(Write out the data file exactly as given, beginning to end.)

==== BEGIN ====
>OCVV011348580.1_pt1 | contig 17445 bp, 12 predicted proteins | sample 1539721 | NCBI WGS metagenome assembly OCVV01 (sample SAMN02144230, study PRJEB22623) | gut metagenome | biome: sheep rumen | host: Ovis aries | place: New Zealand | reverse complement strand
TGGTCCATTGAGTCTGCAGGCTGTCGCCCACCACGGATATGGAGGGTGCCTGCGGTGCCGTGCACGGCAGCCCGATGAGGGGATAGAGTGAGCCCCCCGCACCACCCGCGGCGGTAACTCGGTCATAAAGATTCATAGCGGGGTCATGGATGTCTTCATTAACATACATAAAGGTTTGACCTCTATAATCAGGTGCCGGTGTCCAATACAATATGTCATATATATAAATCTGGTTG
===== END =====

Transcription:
>OCVV011348580.1_pt1 | contig 17445 bp, 12 predicted proteins | sample 1539721 | NCBI WGS metagenome assembly OCVV01 (sample SAMN02144230, study PRJEB22623) | gut metagenome | biome: sheep rumen | host: Ovis aries | place: New Zealand | reverse complement strand
TGGTCCATTGAGTCTGCAGGCTGTCGCCCACCACGGATATGGAGGGTGCCTGCGGTGCCGTGCACGGCAGCCCGATGAGGGGATAGAGTGAGCCCCCCGCACCACCCGCGGCGGTAACTCGGTCATAAAGATTCATAGCGGGGTCATGGATGTCTTCATTAACATACATAAAGGTTTGACCTCTATAATCAGGTGCCGGTGTCCAATACAATATGTCATATATATAAATCTGGTTG